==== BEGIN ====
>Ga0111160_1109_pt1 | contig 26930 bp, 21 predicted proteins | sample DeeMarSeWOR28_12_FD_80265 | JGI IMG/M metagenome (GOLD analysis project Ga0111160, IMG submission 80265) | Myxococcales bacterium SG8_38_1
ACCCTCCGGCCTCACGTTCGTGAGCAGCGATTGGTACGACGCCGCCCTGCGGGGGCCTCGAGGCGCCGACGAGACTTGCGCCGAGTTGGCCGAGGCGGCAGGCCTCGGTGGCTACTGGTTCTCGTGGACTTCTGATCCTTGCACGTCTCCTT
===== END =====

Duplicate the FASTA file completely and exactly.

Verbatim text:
>Ga0111160_1109_pt1 | contig 26930 bp, 21 predicted proteins | sample DeeMarSeWOR28_12_FD_80265 | JGI IMG/M metagenome (GOLD analysis project Ga0111160, IMG submission 80265) | Myxococcales bacterium SG8_38_1
ACCCTCCGGCCTCACGTTCGTGAGCAGCGATTGGTACGACGCCGCCCTGCGGGGGCCTCGAGGCGCCGACGAGACTTGCGCCGAGTTGGCCGAGGCGGCAGGCCTCGGTGGCTACTGGTTCTCGTGGACTTCTGATCCTTGCACGTCTCCTT